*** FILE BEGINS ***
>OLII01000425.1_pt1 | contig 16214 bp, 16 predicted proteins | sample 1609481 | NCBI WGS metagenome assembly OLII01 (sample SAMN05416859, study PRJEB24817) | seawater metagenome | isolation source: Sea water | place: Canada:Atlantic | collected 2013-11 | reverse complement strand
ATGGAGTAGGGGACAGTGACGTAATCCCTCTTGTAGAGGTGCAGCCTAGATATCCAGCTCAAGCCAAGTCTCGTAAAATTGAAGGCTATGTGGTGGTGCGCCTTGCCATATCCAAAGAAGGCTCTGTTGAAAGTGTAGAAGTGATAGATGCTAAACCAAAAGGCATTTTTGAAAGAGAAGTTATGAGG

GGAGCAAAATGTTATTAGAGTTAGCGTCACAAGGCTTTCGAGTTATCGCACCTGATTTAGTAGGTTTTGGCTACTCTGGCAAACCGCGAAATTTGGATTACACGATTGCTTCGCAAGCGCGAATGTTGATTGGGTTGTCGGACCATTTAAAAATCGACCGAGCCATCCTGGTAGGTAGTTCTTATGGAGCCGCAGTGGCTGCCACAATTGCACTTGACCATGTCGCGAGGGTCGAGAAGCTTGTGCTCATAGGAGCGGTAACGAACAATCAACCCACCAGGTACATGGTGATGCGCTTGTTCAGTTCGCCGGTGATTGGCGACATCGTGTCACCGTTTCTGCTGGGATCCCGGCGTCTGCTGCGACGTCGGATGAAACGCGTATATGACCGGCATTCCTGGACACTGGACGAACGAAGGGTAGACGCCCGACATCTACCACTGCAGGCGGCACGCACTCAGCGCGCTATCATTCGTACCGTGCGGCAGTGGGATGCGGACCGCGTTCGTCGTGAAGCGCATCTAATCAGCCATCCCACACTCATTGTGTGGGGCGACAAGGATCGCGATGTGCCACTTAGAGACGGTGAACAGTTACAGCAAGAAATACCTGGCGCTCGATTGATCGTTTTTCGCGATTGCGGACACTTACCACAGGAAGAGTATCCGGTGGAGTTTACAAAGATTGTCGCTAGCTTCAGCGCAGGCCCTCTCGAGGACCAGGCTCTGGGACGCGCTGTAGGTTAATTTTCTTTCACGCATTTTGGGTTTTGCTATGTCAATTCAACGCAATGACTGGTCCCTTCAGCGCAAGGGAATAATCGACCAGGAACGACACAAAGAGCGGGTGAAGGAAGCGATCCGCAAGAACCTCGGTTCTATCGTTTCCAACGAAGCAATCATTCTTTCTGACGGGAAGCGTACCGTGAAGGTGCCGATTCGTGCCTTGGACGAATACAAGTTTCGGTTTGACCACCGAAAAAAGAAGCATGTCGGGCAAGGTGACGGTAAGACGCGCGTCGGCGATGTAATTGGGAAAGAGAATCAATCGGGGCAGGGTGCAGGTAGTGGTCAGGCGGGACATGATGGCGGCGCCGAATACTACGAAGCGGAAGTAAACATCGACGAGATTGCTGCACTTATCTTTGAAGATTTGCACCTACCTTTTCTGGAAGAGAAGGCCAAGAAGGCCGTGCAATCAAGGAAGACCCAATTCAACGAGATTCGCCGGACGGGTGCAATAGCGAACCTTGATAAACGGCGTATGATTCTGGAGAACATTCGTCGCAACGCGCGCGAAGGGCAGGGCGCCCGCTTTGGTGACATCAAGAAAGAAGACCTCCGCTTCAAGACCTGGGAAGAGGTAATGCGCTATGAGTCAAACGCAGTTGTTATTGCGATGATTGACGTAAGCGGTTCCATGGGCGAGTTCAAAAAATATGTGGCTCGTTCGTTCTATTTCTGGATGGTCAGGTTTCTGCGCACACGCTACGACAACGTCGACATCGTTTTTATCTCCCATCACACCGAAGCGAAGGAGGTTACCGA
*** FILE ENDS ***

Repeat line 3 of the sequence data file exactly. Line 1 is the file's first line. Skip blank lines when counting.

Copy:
GGAGCAAAATGTTATTAGAGTTAGCGTCACAAGGCTTTCGAGTTATCGCACCTGATTTAGTAGGTTTTGGCTACTCTGGCAAACCGCGAAATTTGGATTACACGATTGCTTCGCAAGCGCGAATGTTGATTGGGTTGTCGGACCATTTAAAAATCGACCGAGCCATCCTGGTAGGTAGTTCTTATGGAGCCGCAGTGGCTGCCACAATTGCACTTGACCATGTCGCGAGGGTCGAGAAGCTTGTGCTCATAGGAGCGGTAACGAACAATCAACCCACCAGGTACATGGTGATGCGCTTGTTCAGTTCGCCGGTGATTGGCGACATCGTGTCACCGTTTCTGCTGGGATCCCGGCGTCTGCTGCGACGTCGGATGAAACGCGTATATGACCGGCATTCCTGGACACTGGACGAACGAAGGGTAGACGCCCGACATCTACCACTGCAGGCGGCACGCACTCAGCGCGCTATCATTCGTACCGTGCGGCAGTGGGATGCGGACCGCGTTCGTCGTGAAGCGCATCTAATCAGCCATCCCACACTCATTGTGTGGGGCGACAAGGATCGCGATGTGCCACTTAGAGACGGTGAACAGTTACAGCAAGAAATACCTGGCGCTCGATTGATCGTTTTTCGCGATTGCGGACACTTACCACAGGAAGAGTATCCGGTGGAGTTTACAAAGATTGTCGCTAGCTTCAGCGCAGGCCCTCTCGAGGACCAGGCTCTGGGACGCGCTGTAGGTTAATTTTCTTTCACGCATTTTGGGTTTTGCTATGTCAATTCAACGCAATGACTGGTCCCTTCAGCGCAAGGGAATAATCGACCAGGAACGACACAAAGAGCGGGTGAAGGAAGCGATCCGCAAGAACCTCGGTTCTATCGTTTCCAACGAAGCAATCATTCTTTCTGACGGGAAGCGTACCGTGAAGGTGCCGATTCGTGCCTTGGACGAATACAAGTTTCGGTTTGACCACCGAAAAAAGAAGCATGTCGGGCAAGGTGACGGTAAGACGCGCGTCGGCGATGTAATTGGGAAAGAGAATCAATCGGGGCAGGGTGCAGGTAGTGGTCAGGCGGGACATGATGGCGGCGCCGAATACTACGAAGCGGAAGTAAACATCGACGAGATTGCTGCACTTATCTTTGAAGATTTGCACCTACCTTTTCTGGAAGAGAAGGCCAAGAAGGCCGTGCAATCAAGGAAGACCCAATTCAACGAGATTCGCCGGACGGGTGCAATAGCGAACCTTGATAAACGGCGTATGATTCTGGAGAACATTCGTCGCAACGCGCGCGAAGGGCAGGGCGCCCGCTTTGGTGACATCAAGAAAGAAGACCTCCGCTTCAAGACCTGGGAAGAGGTAATGCGCTATGAGTCAAACGCAGTTGTTATTGCGATGATTGACGTAAGCGGTTCCATGGGCGAGTTCAAAAAATATGTGGCTCGTTCGTTCTATTTCTGGATGGTCAGGTTTCTGCGCACACGCTACGACAACGTCGACATCGTTTTTATCTCCCATCACACCGAAGCGAAGGAGGTTACCGA